- Unprotected sex with multiple partners, or a partner known to be infected with HIV or hepatitis B
- I.V. drug use, especially sharing works with others
- Exchange of sex for money and/or drugs
- Discuss ways to prevent transmission of the hepatitis C virus to self or others based on risk factors identified during the risk assessment.
- Based on risk factors identified, encourage the patient to undergo testing and screening for other conditions such as hepatitis B , HIV and STDs and provide possible referrals for testing and screening.
- Address strategies to reduce risk based on the Centers for Disease Control and Prevention guidelines.
F. Assess patient's readiness and resources for prevention of hepatitis C virus infection and transmission:
- Inquire into patient's ability and willingness to minimize infection and perceived self-efficacy in prevention of infection.
- Discuss any cultural issues and/or barriers that prevent the patient from reducing risk of hepatitis C virus infection, including previous attempts at preventive behaviors that were unsuccessful.
- Based on the individual risk for hepatitis C virus infection, assist the patient in identifying and generating risk-reduction strategies that the patient would be comfortable using, such as utilizing needle-exchange programs in the community instead of reusing needles.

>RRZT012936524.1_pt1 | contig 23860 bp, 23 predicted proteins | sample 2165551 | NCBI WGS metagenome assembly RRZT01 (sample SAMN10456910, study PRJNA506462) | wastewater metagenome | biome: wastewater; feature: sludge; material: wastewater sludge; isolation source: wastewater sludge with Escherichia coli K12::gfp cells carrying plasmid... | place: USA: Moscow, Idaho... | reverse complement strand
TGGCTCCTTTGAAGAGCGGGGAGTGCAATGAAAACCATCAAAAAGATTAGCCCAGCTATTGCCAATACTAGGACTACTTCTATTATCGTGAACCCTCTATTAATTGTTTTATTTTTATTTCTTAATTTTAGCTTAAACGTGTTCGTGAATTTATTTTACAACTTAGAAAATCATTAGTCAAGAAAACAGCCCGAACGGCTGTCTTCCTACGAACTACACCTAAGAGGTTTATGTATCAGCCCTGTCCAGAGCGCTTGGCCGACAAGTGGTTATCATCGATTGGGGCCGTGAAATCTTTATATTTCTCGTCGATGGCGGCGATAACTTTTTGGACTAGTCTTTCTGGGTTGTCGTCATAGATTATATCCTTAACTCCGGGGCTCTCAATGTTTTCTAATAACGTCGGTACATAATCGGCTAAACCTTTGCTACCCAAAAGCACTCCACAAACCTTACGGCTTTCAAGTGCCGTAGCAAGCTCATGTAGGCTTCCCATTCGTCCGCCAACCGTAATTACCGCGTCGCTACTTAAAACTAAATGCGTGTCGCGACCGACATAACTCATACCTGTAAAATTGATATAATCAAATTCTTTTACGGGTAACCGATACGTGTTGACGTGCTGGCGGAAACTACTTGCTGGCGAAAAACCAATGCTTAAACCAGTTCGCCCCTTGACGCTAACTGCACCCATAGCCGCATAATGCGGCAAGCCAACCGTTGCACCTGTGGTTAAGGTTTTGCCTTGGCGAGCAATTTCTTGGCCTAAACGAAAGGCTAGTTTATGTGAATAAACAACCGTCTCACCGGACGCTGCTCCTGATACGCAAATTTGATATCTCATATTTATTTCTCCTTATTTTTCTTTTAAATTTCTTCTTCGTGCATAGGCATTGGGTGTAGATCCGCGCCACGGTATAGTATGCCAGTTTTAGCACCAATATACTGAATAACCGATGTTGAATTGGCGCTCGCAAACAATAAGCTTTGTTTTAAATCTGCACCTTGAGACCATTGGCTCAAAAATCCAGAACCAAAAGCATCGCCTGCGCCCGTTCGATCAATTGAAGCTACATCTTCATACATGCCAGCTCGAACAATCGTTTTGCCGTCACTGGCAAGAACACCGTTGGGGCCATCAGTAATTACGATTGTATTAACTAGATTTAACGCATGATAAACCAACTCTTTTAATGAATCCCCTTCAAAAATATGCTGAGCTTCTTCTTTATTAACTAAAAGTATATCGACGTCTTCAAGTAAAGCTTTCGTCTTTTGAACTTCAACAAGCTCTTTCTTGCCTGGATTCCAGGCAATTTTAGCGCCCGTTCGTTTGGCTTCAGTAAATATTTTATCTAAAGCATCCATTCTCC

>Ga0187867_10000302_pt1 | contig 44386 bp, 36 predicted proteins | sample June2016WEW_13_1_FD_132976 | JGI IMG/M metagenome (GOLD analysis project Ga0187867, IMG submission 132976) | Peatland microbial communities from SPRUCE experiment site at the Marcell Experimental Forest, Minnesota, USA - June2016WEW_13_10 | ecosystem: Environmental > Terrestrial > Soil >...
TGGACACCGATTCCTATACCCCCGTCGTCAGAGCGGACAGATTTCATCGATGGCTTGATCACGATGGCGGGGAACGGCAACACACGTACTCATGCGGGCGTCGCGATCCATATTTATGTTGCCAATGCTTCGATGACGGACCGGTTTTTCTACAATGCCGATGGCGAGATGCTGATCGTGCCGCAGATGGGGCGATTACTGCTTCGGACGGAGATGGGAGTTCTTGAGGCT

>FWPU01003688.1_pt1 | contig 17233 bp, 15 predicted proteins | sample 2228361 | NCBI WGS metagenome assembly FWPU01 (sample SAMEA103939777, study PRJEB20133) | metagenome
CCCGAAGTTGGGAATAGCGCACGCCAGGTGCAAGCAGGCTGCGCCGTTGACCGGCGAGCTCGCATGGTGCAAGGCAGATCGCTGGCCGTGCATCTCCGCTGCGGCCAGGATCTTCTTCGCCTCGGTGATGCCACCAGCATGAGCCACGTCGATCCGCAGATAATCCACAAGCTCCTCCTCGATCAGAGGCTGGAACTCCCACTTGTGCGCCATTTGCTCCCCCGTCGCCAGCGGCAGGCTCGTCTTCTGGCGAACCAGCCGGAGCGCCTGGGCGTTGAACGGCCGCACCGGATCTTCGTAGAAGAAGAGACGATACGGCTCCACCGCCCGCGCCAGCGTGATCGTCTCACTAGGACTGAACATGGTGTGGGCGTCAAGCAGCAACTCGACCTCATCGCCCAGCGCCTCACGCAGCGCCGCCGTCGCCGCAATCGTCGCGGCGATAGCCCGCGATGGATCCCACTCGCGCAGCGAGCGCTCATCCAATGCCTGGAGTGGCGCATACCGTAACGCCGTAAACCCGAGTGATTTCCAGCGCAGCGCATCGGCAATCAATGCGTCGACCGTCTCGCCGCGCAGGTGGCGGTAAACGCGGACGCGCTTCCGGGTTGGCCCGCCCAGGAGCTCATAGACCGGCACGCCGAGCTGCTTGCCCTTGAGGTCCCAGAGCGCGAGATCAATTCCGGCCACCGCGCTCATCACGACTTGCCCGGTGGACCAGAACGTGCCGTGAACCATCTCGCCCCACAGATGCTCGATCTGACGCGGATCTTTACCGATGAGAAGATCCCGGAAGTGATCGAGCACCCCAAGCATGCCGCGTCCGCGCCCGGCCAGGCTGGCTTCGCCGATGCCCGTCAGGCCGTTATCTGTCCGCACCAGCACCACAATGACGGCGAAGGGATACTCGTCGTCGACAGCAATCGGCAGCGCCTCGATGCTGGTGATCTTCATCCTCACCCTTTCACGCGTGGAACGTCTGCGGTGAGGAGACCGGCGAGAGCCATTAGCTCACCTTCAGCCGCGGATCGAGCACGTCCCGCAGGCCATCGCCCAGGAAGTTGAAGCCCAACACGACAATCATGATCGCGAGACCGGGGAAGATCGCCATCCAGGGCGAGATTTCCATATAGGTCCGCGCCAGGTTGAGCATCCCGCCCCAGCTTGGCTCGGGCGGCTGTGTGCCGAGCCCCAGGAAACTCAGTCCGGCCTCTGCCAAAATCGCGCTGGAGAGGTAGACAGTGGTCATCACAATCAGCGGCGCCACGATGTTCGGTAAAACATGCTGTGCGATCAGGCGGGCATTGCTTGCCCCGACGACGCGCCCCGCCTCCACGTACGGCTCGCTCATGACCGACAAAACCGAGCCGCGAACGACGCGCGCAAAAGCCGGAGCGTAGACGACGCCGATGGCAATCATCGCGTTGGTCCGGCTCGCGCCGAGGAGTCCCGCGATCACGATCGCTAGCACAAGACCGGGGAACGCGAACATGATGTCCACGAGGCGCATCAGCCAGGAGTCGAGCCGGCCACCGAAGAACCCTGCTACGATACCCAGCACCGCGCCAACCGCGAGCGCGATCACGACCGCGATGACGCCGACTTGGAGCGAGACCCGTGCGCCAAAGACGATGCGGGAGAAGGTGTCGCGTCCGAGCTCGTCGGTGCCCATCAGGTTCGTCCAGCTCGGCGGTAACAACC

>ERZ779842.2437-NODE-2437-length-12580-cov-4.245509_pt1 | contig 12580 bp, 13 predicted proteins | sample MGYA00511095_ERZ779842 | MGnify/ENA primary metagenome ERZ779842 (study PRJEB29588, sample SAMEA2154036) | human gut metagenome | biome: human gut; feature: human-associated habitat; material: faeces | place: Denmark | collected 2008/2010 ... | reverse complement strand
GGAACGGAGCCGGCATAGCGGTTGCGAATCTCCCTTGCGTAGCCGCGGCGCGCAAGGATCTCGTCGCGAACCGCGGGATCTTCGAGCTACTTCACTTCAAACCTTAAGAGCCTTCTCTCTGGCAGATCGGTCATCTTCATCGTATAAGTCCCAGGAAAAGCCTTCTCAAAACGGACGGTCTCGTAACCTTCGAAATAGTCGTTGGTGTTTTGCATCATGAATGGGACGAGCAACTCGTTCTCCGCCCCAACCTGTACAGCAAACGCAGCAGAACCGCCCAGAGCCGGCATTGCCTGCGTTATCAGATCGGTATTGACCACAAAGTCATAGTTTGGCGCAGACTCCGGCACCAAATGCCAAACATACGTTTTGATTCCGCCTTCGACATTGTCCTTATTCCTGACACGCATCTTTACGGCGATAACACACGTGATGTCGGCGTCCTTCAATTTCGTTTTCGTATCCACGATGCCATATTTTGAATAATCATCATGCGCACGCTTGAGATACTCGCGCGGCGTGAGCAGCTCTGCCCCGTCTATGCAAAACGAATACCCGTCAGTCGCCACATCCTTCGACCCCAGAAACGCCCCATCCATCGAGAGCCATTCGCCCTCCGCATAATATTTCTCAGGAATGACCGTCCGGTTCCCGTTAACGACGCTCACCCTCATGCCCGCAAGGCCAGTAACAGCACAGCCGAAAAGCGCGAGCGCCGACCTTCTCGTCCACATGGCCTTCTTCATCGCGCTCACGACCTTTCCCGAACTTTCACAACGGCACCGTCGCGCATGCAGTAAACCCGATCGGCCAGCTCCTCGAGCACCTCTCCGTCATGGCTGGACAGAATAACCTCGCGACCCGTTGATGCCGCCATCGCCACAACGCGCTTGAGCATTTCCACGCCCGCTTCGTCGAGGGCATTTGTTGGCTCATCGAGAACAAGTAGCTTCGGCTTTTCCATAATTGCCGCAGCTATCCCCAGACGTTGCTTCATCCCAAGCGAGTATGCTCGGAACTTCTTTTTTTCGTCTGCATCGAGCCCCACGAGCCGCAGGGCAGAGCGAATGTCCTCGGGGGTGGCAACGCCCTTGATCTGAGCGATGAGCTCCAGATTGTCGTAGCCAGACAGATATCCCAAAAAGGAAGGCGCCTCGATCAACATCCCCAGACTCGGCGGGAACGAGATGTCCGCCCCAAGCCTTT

- Provide information and referrals if necessary which may assist patient in reducing risk for hepatitis C such as chemical dependence counseling and/or support groups.
Prevention messages for persons with high-risk drug or sexual practices (1)
- Persons who use or inject illegal drugs should be advised:
- To stop using and injecting drugs.
- To enter and complete substance abuse treatment, including relapse prevention programs.
- If continuing to inject drugs;
- never reuse or "share" syringes, needles, water, or drug preparation equipment; if injection equipment has been used by other persons, first clean the equipment with bleach and water;